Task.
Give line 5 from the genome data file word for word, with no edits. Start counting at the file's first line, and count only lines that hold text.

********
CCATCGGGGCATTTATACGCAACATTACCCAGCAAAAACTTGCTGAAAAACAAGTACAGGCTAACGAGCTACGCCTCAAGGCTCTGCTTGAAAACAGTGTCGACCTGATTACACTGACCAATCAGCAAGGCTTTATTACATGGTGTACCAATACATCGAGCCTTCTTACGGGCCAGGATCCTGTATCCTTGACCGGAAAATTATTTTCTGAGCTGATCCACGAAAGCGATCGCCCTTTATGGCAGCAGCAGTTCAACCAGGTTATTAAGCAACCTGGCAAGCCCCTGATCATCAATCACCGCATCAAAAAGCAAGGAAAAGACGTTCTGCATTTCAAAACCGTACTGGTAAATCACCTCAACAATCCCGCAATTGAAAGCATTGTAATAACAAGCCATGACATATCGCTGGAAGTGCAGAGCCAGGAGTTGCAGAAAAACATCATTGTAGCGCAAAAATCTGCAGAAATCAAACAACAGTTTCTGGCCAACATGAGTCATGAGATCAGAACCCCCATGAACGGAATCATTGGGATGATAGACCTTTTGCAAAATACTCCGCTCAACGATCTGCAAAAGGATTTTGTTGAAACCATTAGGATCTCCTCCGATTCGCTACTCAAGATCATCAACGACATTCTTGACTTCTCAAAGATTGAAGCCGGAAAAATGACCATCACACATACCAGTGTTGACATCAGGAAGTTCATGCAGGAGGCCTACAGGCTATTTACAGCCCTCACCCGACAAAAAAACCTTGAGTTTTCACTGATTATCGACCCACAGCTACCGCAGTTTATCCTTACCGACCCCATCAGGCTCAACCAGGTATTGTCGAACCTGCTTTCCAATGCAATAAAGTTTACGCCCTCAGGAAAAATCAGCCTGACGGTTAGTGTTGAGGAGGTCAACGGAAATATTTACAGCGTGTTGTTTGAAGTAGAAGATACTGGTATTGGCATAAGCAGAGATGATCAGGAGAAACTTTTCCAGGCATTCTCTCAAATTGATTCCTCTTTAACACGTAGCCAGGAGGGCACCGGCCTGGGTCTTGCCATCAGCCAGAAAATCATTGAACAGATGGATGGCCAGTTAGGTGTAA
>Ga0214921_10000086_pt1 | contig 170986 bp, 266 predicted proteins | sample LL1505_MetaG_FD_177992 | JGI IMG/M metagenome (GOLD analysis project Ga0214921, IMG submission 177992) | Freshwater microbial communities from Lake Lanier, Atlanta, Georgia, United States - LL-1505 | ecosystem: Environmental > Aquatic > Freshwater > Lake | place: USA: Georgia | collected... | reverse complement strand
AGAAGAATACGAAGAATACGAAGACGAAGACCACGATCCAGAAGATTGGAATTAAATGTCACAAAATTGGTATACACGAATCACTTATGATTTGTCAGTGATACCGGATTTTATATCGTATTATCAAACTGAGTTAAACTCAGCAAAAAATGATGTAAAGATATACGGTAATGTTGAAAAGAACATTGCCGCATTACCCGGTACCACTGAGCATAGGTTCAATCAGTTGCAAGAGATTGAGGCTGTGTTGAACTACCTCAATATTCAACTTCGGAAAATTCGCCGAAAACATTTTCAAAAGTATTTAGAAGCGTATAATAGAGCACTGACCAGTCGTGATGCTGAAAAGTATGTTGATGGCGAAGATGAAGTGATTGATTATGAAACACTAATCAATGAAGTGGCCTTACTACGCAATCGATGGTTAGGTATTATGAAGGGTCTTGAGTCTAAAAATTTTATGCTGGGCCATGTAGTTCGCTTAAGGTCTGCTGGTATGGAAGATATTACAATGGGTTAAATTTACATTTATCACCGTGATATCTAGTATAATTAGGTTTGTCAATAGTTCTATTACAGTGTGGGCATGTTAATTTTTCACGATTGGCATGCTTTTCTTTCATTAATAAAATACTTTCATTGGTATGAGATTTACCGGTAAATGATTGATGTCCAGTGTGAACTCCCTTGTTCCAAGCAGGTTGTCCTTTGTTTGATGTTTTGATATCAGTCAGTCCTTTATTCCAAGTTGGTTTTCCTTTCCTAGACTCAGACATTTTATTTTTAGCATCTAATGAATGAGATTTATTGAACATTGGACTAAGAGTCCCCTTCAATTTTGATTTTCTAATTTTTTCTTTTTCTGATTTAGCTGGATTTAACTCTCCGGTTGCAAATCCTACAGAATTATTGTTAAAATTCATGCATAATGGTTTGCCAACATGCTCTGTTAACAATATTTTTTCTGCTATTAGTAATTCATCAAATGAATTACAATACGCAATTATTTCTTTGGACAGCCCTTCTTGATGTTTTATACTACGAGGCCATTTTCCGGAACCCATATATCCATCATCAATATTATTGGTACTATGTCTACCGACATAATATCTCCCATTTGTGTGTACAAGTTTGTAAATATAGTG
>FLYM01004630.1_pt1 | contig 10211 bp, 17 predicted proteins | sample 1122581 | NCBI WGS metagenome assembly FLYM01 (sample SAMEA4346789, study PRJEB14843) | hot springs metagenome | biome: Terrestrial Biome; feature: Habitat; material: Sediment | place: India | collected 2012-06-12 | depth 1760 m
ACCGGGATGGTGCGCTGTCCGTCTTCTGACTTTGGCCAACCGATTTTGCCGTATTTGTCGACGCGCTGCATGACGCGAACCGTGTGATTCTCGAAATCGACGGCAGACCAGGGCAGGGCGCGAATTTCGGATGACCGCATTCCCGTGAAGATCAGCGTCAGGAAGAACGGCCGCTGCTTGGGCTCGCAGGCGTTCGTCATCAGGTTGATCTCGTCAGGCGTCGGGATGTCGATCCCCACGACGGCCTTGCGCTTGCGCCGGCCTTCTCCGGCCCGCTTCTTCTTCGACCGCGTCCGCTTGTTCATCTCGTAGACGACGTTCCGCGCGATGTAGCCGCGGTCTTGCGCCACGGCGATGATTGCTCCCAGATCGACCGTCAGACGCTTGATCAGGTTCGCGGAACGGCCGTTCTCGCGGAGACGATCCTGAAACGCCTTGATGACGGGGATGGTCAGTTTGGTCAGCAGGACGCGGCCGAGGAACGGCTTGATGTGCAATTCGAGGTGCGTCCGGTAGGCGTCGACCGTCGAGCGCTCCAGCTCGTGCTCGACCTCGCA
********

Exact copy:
ACCGGGATGGTGCGCTGTCCGTCTTCTGACTTTGGCCAACCGATTTTGCCGTATTTGTCGACGCGCTGCATGACGCGAACCGTGTGATTCTCGAAATCGACGGCAGACCAGGGCAGGGCGCGAATTTCGGATGACCGCATTCCCGTGAAGATCAGCGTCAGGAAGAACGGCCGCTGCTTGGGCTCGCAGGCGTTCGTCATCAGGTTGATCTCGTCAGGCGTCGGGATGTCGATCCCCACGACGGCCTTGCGCTTGCGCCGGCCTTCTCCGGCCCGCTTCTTCTTCGACCGCGTCCGCTTGTTCATCTCGTAGACGACGTTCCGCGCGATGTAGCCGCGGTCTTGCGCCACGGCGATGATTGCTCCCAGATCGACCGTCAGACGCTTGATCAGGTTCGCGGAACGGCCGTTCTCGCGGAGACGATCCTGAAACGCCTTGATGACGGGGATGGTCAGTTTGGTCAGCAGGACGCGGCCGAGGAACGGCTTGATGTGCAATTCGAGGTGCGTCCGGTAGGCGTCGACCGTCGAGCGCTCCAGCTCGTGCTCGACCTCGCA